• Upgrade procedures for MySQL, a critical procedure for any DBA. We never stay on the same version, so we are always going to upgrade to a newer version. There are things to do in order to make that upgrade process work smoothly and this can get more complicated in a replicated environment, so talking about this and how it should be best done would be very good.  I have found the MySQL upgrade documentation to be sometimes rather incomplete or at least not written in a cookbook fashion of follow these steps to complete your upgrade, and hence you need to move all over the upgrade documentation trying to figure out if special steps are needed.  A minor version upgrade may not be an issue, but when doing a major version upgrade as many people will be doing shortly to MySQL 5.6 is something if you have important data in your database that you do not want to go wrong, so a cookbook style guide would be good for this.
  • Troubleshooting. I have had problems with the mysql servers I manage and some of these problems come up again and again, recognising them and having solutions to the common problems might be good, though recognising which problems are the most common is something that I guess can only be done by reading mail list archives, though Oracle/SkySQL/Percona support probably have a good idea here.

What other things am I missing for a cook book?

I’m sure this list could include many other things and maybe there’s a need to avoid too many details, referring to existing documentation where appropriate for details, but just provide the recipes and the explication of why, how etc would be good for a large number of people.  I for one have found from time to time that I could not find such a recipe to do a particular task, and I am sure there must be others like me with the same problem. Existing books are very good, but the focus seems to be slightly different and may go into a lot of detail when in some cases that detail may not be needed initially.

So would a cook book like this solve a need for you, and if so what might be missing from the suggestions I have made above?

CentOS 6.3 now installs on Mac Mini (mid-2011)

After lots of pain and trying to get CentOS 6 to work on my Mac Mini mid-2011 and failing, I finally find that CentOS 6.3 does indeed install.  Previous versions did not work for me, but I’m delighted to see that RedHat have done great work and the work they did that made it work on Fedora 17 has obviously been ported to CentOS 6.  The issue in the past had been the Mac would not boot the  install DVDs.

So all that was needed was for me to burn the (new?) CentOS-6.3-x86_64-netinstall-EFI.iso image, press ALT on boot and the DVD booted fine, and the install went along the same way as any normal CentOS/RHEL installation.  In fact I’ve been able to keep my original Fedora setup as the Volume Group I’d previously had setup on my disk was recognised so all that I needed to do was to create a new “root” logical volume and install on to that.

So thanks RedHat. You now make it much easier for me to migrate my “main” but older system on to this Mac.

On MySQL Memory Usage and Configuration

I saw a post on profiling memory usage today and this reminds me of several discussions I have had with different people.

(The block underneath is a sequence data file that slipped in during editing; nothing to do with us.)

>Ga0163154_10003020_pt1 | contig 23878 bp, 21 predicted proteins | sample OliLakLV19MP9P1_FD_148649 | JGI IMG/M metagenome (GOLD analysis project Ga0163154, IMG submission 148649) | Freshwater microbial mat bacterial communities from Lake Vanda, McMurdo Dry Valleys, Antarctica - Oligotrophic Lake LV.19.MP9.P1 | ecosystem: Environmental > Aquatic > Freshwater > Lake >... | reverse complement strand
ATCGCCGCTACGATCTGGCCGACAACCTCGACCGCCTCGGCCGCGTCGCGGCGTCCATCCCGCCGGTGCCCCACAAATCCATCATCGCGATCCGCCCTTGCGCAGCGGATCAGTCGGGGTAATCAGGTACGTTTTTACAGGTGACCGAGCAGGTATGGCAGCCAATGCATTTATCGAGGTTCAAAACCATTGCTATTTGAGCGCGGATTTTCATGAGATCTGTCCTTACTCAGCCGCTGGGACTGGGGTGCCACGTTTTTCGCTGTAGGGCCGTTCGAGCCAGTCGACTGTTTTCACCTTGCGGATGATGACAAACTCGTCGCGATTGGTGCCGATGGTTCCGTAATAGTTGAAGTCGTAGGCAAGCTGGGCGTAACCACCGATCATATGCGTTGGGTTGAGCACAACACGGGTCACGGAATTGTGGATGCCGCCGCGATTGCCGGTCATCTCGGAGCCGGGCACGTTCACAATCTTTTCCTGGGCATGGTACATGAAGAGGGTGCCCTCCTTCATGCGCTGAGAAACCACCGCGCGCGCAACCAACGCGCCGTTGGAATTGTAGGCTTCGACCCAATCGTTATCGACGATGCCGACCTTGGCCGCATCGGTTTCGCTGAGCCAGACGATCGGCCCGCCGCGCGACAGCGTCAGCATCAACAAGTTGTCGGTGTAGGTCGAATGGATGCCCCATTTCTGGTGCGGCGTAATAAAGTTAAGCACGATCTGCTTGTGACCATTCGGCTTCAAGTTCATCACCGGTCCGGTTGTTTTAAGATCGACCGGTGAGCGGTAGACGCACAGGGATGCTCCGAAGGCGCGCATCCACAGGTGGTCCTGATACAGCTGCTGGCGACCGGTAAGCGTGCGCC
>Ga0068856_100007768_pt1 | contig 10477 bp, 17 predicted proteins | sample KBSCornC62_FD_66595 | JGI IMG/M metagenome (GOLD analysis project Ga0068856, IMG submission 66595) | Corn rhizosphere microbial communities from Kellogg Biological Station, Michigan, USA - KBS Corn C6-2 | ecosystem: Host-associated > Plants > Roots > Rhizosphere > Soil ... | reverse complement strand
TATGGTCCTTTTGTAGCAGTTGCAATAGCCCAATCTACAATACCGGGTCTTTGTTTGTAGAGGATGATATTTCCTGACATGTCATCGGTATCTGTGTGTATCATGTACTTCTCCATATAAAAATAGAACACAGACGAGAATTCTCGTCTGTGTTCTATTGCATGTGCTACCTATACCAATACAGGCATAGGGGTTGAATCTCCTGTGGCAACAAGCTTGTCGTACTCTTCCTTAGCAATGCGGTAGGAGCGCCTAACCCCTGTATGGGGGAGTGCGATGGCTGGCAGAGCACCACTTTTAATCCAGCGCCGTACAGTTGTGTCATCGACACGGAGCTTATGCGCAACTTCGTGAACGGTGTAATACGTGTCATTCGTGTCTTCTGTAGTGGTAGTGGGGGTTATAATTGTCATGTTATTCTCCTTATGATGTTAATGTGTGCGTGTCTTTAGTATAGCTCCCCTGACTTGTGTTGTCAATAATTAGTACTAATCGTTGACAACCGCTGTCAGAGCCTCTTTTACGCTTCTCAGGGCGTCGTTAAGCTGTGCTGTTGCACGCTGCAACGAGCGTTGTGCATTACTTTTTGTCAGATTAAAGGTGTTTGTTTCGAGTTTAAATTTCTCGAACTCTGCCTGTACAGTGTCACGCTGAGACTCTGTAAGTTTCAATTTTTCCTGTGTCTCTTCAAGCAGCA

Why would you want to profile the memory usage? Usually to see where memory is allocated and for what purposes, and usually you only care when memory usage is higher than expected. That is a DBA normally wants to use all available memory on a server for mysqld, whatever that size may be.

Configuration parameters may be inappropriate and need adjusting, so having a way to determine the range of memory usage based on those parameters would be most helpful.  However, the configuration parameters as a whole put no limit on memory used, so different workloads can quite easily lead to memory being insufficient on the OS, triggering swapping or perhaps the mysqld process to be killed by the kernel’s OOM. None of this is ideal.

So I would like to configure a cap on the maximum amount of memory that can be used and indeed that is what most RDBMSes do.  That is the allocation is made on startup, ensuring the memory is available, and any memory requests are taken out of this pool. This technique _should_ avoid you swapping (though I still see issues on NUMA architecture boxes). It also means that at some points in time the database server may not be able to honour memory requests and therefore must fail, wait until those needed resources are available, or it must free existing resources to make space for the requested new resource.

Doing this well is probably hard enough. Doing it in MySQL with different storage engines is probably harder still as each engine does things its own way.

Some mechanism like that would certainly help avoid strange behavioural issues when the query profiles change and this causes the server to behave in unexpected ways, such as swapping itself to death. The only solution right now seems to be to configure the server to ensure that these “edge cases” can not happen by using less memory, thus wasting valuable resources on the server.

Currently it is also pretty hard to see how memory is used. If you use InnoDB you know that the buffer pool takes up a sizeable portion of memory, but there is still a significant amount of other memory that’s used by each individual connection and this can vary significantly depending on the query profiles. It would be really nice to dynamically look inside MySQL and see how memory is used, and also see how adjusting different parameters may adjust this.

Of course none of this is in MySQL at the moment. I would certainly like to see first better information on current memory usage, I would guess some more tables in performance_schema, and at a later stage some way to cap memory usage to a desired level, and hope that when those limits get reached mysqld will figure out how to free up some resources in order to continue, wait or fail “gracefully”.

Until then we will have to continue playing the game of “configure mysqld”. See if it works and then ensure that queries to the system do not change enough to break the system and require us to go back and do it all again.

Note: there are several feature requests for this, so I do not think I am the only one in wishing for more visibility and configurability of the memory usage.

Update: 2013-01-17

Some feature requests that seem related to all this are shown below: